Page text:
27 November

HD 209458 b (unofficially named Osiris) is an extrasolar planet that orbits the solar analogue HD 209458 in the constellation Pegasus, some 150 light-years from the Solar System.

The radius of the planet’s orbit is 7 million kilometres, about 0.047 astronomical units (the distance from Earth to the Sun is 1 astronomical unit [150,000,000 km] or AU), or one eighth the radius of Mercury’s orbit. This small radius results in a year that is 3.5 Earth days long and an estimated surface temperature of about 1,000 °C. Its mass is 220 times that of Earth (0.69 Jupiter masses) and its volume is some 2.5 times greater than that of Jupiter. The high mass and great volume of HD 209458 b indicate that it is a gas giant.

HD 209458 b represents a number of milestones in extra planetary research. It was the first of many categories:

  • a transiting extrasolar planet
  • the first planet detected through more than one method
  • an extrasolar planet known to have an atmosphere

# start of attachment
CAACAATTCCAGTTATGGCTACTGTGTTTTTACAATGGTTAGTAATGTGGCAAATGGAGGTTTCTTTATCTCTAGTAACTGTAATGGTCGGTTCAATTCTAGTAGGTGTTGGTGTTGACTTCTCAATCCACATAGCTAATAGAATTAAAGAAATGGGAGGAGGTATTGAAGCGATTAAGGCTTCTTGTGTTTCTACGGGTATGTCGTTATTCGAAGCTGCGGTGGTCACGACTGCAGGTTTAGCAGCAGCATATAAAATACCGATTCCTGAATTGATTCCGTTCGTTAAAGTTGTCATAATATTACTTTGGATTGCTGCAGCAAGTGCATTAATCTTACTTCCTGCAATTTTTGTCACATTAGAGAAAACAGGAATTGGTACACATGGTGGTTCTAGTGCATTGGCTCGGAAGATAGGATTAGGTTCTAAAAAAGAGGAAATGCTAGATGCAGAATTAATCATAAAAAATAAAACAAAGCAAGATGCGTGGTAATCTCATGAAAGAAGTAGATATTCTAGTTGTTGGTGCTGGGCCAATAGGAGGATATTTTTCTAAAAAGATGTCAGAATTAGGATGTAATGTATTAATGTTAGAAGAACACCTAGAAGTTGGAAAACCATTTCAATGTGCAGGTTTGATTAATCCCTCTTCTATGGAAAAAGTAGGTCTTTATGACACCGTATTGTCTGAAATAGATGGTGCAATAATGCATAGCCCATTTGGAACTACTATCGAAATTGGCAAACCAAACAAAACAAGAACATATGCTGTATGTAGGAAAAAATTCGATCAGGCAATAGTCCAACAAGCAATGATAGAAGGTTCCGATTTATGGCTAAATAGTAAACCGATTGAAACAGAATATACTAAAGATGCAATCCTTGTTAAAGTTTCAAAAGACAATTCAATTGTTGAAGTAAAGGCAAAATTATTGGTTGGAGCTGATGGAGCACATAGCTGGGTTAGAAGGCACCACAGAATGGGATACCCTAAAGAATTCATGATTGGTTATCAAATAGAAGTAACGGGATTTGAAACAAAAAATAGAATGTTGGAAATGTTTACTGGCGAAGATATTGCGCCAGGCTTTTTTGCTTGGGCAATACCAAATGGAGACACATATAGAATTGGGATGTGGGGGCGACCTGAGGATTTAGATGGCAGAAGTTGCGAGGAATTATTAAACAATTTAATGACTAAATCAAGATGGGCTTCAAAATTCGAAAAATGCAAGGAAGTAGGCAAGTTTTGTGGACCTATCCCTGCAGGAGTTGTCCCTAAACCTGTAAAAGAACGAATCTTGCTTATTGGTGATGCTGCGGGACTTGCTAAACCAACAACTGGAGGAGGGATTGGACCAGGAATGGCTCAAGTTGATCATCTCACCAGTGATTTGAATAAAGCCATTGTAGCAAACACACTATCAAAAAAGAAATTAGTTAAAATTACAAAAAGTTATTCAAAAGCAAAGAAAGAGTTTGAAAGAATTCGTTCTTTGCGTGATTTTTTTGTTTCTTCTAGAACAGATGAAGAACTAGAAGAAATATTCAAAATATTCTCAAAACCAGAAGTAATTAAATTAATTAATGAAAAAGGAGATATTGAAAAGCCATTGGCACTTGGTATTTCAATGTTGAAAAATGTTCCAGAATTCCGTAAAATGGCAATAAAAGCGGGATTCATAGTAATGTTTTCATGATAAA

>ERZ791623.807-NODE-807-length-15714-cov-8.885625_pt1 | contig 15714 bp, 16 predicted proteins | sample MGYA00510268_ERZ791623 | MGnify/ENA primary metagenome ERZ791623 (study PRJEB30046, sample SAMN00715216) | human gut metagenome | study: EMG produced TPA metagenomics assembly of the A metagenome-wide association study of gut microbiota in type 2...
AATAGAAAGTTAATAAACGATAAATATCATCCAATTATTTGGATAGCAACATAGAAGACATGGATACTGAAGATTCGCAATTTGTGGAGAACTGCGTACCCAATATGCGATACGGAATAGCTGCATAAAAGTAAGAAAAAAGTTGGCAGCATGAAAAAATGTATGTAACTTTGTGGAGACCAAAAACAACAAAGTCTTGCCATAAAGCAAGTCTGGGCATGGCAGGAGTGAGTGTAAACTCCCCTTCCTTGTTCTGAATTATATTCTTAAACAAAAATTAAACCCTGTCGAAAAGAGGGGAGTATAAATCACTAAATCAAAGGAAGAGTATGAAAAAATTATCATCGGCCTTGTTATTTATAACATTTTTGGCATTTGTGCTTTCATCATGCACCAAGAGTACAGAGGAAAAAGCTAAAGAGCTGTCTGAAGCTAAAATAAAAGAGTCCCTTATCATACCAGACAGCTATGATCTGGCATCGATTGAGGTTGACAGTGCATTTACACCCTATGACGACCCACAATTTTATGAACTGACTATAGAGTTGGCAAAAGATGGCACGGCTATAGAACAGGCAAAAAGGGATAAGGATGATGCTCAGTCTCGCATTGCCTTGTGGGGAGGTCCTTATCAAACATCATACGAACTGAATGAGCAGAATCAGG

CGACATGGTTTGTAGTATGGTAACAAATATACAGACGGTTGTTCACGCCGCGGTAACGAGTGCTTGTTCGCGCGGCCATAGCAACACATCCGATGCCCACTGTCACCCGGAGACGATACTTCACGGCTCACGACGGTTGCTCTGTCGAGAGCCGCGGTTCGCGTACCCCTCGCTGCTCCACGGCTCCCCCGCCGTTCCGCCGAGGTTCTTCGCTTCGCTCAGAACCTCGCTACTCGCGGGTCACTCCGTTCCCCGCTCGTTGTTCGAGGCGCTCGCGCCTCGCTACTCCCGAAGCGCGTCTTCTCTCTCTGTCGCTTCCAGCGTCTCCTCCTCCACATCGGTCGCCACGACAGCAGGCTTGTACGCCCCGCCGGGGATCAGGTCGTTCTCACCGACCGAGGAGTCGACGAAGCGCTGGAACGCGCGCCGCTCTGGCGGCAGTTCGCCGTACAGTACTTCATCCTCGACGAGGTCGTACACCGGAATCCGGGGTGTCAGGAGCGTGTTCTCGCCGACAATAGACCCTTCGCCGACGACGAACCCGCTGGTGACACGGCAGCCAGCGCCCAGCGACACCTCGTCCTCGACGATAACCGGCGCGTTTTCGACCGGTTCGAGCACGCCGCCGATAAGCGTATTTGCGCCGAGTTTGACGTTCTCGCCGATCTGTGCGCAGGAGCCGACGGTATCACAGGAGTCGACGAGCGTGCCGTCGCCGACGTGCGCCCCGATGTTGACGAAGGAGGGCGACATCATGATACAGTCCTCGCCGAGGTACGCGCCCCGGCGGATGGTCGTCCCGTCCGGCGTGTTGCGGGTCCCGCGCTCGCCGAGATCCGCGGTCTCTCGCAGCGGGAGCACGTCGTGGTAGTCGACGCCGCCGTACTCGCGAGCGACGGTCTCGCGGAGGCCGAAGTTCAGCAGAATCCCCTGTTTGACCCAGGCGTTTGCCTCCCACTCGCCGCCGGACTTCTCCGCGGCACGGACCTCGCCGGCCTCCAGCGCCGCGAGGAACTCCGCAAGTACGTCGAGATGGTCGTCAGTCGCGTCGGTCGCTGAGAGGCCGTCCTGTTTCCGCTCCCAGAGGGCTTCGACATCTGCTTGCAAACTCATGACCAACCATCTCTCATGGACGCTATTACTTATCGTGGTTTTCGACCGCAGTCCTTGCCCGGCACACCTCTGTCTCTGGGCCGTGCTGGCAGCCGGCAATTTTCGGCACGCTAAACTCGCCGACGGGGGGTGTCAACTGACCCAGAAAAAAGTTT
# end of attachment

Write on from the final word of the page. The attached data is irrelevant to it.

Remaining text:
• an extrasolar planet observed to have an evaporating hydrogen atmosphere
  • an extrasolar planet found to have an atmosphere containing oxygen and carbon
  • one of the first two extrasolar planets to be directly observed spectroscopically
  • the first extrasolar gas giant to have its super storm measured
  • the first planet to have its orbital speed measured, determining its mass directly.

Based on the application of new, theoretical models, as of April 2007, it is alleged to be the first extrasolar planet found to have water vapour in its atmosphere.

In 2014, a magnetic field around HD 209458 b was inferred from the way hydrogen was evaporating from the planet. It is the first (indirect) detection of a magnetic field on an exoplanet. The magnetic field is estimated to be about one tenth as strong as Jupiter’s.